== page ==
Occupational Therapy In Health Care, 28(2):154–162, 2014 C 2014 by Informa Healthcare USA, Inc. Available online at http://informahealthcare.com/othc DOI: 10.3109/07380577.2014.901590
Driving Simulators for Occupational Therapy Screening, Assessment, and Intervention Sherrilene Classen1 & Johnell Brooks2 1
School of Occupational Therapy, Elborn College, Western University, London, Ontario, Canada, 2 Automotive Engineering, Clemson University International Center for Automotive Research, Greenville, South Carolina, USA
ABSTRACT. Simulation technology provides safe, objective, and repeatable performance measures pertaining to operational (e.g., avoiding a collision) or tactical (e.g., lane maintenance) driver behaviors. Many occupational therapy researchers and others are using driving simulators to test a variety of applications across diverse populations. A growing body of literature provides support for associations between simulated driving and actual on-road driving. One limitation of simulator technology is the occurrence of simulator sickness, but management strategies exist to curtail or mitigate its onset. Based on the literature review and a consensus process, five consensus statements are presented to support the use of driving simulation technology among occupational therapy practitioners. The evidence suggests that by using driving simulators occupational therapy practitioners may detect underlying impairments in driving performance, identify driving errors in at-risk drivers; differentiate between driving performance of impaired and healthy controls groups; show driving errors with absolute and relative validity compared to on-road studies; and mitigate the onset of simulator sickness. Much progress has been made among occupational therapy researchers and practitioners in the use of driving simulation technology; however, empirical support is needed to further justify the use of driving simulators in clinical practice settings as a valid, reliable, clinical useful, and cost effective tool for driving assessment and intervention. KEYWORDS.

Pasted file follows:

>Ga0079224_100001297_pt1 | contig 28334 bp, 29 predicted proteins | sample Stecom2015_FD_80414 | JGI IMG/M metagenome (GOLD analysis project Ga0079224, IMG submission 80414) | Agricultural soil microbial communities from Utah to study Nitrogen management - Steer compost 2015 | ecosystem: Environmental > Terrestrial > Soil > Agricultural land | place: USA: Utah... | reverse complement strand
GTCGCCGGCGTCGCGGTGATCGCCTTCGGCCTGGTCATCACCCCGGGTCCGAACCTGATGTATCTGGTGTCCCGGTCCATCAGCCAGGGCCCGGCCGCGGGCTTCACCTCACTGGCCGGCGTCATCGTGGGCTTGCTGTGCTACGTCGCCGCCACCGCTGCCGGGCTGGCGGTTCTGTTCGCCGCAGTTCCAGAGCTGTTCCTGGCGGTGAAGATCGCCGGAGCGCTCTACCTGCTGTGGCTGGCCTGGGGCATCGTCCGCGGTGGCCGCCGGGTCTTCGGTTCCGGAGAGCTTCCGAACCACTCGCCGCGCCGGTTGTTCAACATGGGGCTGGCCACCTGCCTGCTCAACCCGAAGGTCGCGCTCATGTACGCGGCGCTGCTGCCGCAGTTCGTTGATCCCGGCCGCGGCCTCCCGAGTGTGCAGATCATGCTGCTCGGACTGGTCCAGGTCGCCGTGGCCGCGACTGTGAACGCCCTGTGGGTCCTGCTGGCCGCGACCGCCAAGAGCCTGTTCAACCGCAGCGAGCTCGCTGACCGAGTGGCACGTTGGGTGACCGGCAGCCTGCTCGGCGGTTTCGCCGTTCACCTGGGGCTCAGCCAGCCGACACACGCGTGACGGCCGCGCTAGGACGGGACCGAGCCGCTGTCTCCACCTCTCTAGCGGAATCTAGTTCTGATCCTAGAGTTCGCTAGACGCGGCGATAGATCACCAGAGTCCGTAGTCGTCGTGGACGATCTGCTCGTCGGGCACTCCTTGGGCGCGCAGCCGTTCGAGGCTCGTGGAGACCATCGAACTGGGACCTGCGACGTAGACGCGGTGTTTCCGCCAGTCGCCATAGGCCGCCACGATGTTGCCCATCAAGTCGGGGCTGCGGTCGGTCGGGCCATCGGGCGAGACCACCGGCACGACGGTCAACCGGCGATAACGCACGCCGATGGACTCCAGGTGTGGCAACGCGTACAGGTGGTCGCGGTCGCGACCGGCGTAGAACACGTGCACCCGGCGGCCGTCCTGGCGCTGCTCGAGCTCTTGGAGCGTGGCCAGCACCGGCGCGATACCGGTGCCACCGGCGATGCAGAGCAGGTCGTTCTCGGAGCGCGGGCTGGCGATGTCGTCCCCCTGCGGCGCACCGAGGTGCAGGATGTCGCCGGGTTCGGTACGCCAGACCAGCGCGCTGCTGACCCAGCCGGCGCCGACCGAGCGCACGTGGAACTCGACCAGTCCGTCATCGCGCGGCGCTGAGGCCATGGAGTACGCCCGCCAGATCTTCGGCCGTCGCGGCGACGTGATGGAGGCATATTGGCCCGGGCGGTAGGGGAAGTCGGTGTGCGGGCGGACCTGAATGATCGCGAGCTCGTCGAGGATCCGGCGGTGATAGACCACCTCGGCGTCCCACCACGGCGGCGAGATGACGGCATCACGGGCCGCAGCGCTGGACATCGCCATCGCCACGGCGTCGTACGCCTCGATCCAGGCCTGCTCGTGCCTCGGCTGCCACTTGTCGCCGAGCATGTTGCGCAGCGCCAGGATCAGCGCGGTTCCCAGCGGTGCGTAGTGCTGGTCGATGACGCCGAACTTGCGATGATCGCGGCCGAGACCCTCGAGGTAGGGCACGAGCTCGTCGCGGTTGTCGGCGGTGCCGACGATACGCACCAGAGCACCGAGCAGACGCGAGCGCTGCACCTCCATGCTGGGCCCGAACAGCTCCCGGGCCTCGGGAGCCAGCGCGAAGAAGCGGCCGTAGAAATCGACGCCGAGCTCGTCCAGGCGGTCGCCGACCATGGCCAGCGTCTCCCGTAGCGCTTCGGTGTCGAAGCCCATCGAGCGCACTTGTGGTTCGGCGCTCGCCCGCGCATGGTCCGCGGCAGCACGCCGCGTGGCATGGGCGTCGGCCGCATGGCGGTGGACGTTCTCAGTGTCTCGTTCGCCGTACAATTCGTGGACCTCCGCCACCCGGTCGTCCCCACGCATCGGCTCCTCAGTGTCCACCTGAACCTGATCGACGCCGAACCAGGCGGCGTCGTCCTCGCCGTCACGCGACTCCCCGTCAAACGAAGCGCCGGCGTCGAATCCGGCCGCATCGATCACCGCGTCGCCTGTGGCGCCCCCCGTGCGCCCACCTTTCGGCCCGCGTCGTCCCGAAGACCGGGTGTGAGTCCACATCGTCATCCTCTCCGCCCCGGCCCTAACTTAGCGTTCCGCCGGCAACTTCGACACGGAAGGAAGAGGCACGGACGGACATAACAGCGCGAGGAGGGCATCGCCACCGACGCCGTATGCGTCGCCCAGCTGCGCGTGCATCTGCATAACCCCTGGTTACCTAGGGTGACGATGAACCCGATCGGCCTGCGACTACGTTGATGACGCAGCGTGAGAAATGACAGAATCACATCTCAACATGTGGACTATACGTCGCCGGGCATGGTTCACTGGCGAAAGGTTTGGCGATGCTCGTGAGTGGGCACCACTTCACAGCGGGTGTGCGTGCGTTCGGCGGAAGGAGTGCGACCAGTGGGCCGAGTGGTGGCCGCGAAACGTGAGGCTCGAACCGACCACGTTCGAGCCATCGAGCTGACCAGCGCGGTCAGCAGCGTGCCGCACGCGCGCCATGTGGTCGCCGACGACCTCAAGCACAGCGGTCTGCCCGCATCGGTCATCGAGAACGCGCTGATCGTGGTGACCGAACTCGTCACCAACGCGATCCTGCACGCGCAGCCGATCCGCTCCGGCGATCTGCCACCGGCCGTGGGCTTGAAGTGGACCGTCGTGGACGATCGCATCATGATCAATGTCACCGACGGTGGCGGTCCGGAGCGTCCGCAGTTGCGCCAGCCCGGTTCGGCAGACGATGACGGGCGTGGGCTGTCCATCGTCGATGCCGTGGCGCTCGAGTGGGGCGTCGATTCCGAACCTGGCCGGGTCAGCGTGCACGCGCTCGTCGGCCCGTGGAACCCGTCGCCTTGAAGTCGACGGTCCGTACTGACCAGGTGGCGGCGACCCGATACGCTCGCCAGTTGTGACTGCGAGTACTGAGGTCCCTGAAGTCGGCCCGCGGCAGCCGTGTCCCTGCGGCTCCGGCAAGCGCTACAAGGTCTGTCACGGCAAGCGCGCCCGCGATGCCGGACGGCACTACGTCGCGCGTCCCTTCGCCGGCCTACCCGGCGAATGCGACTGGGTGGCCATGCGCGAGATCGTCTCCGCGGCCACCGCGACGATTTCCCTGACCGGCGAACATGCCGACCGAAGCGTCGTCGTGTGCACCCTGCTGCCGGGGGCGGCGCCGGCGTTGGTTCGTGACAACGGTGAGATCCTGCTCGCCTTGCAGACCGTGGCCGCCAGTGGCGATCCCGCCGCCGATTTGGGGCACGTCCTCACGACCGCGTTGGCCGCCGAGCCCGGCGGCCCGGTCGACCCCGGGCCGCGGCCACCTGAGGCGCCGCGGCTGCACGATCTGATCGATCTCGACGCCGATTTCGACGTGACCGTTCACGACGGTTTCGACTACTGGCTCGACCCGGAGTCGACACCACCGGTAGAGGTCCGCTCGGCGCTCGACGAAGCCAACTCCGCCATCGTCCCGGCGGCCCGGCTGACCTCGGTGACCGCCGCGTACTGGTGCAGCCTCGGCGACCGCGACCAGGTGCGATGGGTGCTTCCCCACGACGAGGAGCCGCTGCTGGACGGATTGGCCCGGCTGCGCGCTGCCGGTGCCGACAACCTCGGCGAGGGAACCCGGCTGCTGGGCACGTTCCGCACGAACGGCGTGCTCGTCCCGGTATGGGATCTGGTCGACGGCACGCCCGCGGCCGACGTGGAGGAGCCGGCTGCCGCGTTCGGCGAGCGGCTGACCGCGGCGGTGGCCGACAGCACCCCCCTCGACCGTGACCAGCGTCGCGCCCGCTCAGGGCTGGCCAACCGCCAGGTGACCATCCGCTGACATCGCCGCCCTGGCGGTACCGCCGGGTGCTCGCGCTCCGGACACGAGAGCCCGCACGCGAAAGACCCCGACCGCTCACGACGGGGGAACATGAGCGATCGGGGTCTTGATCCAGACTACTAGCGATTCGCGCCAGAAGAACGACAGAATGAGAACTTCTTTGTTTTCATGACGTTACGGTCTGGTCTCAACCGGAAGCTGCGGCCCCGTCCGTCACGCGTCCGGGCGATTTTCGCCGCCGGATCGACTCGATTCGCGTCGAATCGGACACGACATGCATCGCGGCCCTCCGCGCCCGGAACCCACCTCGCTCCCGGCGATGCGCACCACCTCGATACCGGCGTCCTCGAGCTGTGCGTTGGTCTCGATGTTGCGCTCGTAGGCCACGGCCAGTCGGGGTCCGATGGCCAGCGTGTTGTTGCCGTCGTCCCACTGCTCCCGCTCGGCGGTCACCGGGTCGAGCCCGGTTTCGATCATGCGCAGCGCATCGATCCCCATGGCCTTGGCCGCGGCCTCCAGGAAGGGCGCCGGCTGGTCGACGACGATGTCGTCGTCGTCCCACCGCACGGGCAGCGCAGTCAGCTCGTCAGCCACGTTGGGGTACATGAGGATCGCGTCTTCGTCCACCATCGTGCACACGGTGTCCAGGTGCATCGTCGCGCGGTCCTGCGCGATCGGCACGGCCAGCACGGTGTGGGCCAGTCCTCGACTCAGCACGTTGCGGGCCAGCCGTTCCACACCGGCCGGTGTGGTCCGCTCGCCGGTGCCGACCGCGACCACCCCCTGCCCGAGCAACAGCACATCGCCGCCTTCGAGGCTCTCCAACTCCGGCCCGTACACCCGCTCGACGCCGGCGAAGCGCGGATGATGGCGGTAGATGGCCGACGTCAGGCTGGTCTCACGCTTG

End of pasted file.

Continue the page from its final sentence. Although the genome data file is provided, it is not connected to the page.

Aged, automobile driving, elderly, medical conditions, safety
BACKGROUND Interactive driving simulators, used by trained professionals, are valuable for screening, assessment, or intervention purposes. Driving simulator technology provides a viable mode to assess the fitness to drive skills of at-risk drivers who may not be ready or competent to pursue an on-road assessment (Classen et al., 2013). Simulation technology provides safe, objective, and repeatable performance Address correspondence to: Sherrilene Classen, PhD, MPH, OTR/L, FAOTA, Professor and Chair: School of Occupational Therapy, Elborn College, Western University, 1201 Western Road, London, ON N6G 1H1, Canada (E-mail: [email protected]
). (Received 14 January 2014; accepted 3 March 2014)